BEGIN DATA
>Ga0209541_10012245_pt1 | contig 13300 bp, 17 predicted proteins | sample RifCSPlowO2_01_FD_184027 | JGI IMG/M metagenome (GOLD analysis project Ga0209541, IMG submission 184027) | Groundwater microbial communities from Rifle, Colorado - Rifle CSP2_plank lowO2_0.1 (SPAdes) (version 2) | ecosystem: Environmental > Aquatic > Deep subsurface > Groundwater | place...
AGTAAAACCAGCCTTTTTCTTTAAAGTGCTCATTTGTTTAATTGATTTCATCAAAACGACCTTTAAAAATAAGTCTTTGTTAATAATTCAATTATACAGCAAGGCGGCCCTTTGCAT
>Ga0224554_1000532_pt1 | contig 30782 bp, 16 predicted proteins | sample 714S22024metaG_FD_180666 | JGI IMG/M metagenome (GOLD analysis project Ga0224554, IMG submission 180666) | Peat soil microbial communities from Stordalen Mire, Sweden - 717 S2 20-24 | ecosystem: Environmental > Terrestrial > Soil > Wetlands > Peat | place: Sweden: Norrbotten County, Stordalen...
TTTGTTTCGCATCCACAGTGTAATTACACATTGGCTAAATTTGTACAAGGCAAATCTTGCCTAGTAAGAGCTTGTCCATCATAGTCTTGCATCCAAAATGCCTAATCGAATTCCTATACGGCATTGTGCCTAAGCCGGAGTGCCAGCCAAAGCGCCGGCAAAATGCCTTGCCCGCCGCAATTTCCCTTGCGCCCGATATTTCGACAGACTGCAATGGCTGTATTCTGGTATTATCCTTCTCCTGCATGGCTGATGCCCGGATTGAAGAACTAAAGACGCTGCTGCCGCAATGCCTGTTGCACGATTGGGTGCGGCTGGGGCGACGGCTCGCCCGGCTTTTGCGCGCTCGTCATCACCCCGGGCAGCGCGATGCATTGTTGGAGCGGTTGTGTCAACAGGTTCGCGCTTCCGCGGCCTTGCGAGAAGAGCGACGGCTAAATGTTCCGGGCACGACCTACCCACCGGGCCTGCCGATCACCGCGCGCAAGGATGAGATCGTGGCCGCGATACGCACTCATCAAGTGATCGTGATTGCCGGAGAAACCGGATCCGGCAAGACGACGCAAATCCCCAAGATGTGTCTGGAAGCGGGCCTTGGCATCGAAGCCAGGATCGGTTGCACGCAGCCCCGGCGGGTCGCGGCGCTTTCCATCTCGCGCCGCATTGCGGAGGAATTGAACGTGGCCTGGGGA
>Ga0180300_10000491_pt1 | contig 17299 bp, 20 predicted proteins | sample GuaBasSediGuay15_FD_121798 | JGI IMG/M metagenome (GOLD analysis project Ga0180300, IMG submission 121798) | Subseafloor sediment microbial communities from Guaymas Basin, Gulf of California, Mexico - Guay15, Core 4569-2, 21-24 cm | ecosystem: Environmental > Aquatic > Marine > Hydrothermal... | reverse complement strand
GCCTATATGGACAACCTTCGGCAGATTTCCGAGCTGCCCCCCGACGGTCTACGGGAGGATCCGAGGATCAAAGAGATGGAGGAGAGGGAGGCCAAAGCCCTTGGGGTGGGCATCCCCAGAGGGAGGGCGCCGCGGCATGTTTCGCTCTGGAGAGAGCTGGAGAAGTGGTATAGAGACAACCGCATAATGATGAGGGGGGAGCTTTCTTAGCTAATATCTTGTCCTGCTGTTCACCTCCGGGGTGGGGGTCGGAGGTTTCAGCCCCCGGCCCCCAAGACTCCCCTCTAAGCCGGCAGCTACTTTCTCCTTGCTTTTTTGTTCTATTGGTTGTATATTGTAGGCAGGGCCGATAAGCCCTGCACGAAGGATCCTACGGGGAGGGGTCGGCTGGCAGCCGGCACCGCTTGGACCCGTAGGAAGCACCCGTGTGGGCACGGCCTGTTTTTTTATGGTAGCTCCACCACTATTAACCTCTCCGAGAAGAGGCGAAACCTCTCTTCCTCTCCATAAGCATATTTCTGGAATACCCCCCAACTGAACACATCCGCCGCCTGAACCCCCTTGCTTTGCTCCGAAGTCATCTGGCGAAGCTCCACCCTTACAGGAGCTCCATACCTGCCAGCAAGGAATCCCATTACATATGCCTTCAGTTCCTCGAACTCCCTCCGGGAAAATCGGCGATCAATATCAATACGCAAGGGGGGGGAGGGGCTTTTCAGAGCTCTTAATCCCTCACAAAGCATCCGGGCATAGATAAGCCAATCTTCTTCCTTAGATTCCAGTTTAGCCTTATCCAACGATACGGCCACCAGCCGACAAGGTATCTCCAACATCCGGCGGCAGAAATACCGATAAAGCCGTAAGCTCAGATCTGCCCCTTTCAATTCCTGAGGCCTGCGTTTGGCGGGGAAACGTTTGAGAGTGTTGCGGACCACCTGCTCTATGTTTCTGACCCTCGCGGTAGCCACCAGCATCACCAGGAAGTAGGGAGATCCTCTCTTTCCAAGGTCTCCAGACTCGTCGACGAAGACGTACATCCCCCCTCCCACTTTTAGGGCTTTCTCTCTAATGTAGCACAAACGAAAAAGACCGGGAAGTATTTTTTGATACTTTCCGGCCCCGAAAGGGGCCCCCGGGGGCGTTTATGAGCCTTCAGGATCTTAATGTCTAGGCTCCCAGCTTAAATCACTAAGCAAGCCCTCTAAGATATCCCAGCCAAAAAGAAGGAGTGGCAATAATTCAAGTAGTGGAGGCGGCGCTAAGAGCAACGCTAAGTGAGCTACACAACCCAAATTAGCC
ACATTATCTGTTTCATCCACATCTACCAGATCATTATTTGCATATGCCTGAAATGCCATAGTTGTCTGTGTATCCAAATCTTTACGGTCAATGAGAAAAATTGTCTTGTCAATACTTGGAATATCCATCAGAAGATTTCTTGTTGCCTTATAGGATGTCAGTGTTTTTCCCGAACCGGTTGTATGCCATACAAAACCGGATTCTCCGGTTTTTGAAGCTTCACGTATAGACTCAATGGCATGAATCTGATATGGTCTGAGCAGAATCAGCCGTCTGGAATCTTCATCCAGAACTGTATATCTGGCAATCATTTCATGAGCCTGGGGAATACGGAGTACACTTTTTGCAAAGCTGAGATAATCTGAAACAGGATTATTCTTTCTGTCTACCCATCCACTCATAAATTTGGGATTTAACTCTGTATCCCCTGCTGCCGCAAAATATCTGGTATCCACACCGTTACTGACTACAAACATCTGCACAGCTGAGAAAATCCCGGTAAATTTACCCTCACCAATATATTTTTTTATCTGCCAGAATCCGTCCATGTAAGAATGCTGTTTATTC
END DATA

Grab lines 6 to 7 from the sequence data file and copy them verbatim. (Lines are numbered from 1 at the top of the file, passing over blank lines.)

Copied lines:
GCCTATATGGACAACCTTCGGCAGATTTCCGAGCTGCCCCCCGACGGTCTACGGGAGGATCCGAGGATCAAAGAGATGGAGGAGAGGGAGGCCAAAGCCCTTGGGGTGGGCATCCCCAGAGGGAGGGCGCCGCGGCATGTTTCGCTCTGGAGAGAGCTGGAGAAGTGGTATAGAGACAACCGCATAATGATGAGGGGGGAGCTTTCTTAGCTAATATCTTGTCCTGCTGTTCACCTCCGGGGTGGGGGTCGGAGGTTTCAGCCCCCGGCCCCCAAGACTCCCCTCTAAGCCGGCAGCTACTTTCTCCTTGCTTTTTTGTTCTATTGGTTGTATATTGTAGGCAGGGCCGATAAGCCCTGCACGAAGGATCCTACGGGGAGGGGTCGGCTGGCAGCCGGCACCGCTTGGACCCGTAGGAAGCACCCGTGTGGGCACGGCCTGTTTTTTTATGGTAGCTCCACCACTATTAACCTCTCCGAGAAGAGGCGAAACCTCTCTTCCTCTCCATAAGCATATTTCTGGAATACCCCCCAACTGAACACATCCGCCGCCTGAACCCCCTTGCTTTGCTCCGAAGTCATCTGGCGAAGCTCCACCCTTACAGGAGCTCCATACCTGCCAGCAAGGAATCCCATTACATATGCCTTCAGTTCCTCGAACTCCCTCCGGGAAAATCGGCGATCAATATCAATACGCAAGGGGGGGGAGGGGCTTTTCAGAGCTCTTAATCCCTCACAAAGCATCCGGGCATAGATAAGCCAATCTTCTTCCTTAGATTCCAGTTTAGCCTTATCCAACGATACGGCCACCAGCCGACAAGGTATCTCCAACATCCGGCGGCAGAAATACCGATAAAGCCGTAAGCTCAGATCTGCCCCTTTCAATTCCTGAGGCCTGCGTTTGGCGGGGAAACGTTTGAGAGTGTTGCGGACCACCTGCTCTATGTTTCTGACCCTCGCGGTAGCCACCAGCATCACCAGGAAGTAGGGAGATCCTCTCTTTCCAAGGTCTCCAGACTCGTCGACGAAGACGTACATCCCCCCTCCCACTTTTAGGGCTTTCTCTCTAATGTAGCACAAACGAAAAAGACCGGGAAGTATTTTTTGATACTTTCCGGCCCCGAAAGGGGCCCCCGGGGGCGTTTATGAGCCTTCAGGATCTTAATGTCTAGGCTCCCAGCTTAAATCACTAAGCAAGCCCTCTAAGATATCCCAGCCAAAAAGAAGGAGTGGCAATAATTCAAGTAGTGGAGGCGGCGCTAAGAGCAACGCTAAGTGAGCTACACAACCCAAATTAGCC
ACATTATCTGTTTCATCCACATCTACCAGATCATTATTTGCATATGCCTGAAATGCCATAGTTGTCTGTGTATCCAAATCTTTACGGTCAATGAGAAAAATTGTCTTGTCAATACTTGGAATATCCATCAGAAGATTTCTTGTTGCCTTATAGGATGTCAGTGTTTTTCCCGAACCGGTTGTATGCCATACAAAACCGGATTCTCCGGTTTTTGAAGCTTCACGTATAGACTCAATGGCATGAATCTGATATGGTCTGAGCAGAATCAGCCGTCTGGAATCTTCATCCAGAACTGTATATCTGGCAATCATTTCATGAGCCTGGGGAATACGGAGTACACTTTTTGCAAAGCTGAGATAATCTGAAACAGGATTATTCTTTCTGTCTACCCATCCACTCATAAATTTGGGATTTAACTCTGTATCCCCTGCTGCCGCAAAATATCTGGTATCCACACCGTTACTGACTACAAACATCTGCACAGCTGAGAAAATCCCGGTAAATTTACCCTCACCAATATATTTTTTTATCTGCCAGAATCCGTCCATGTAAGAATGCTGTTTATTC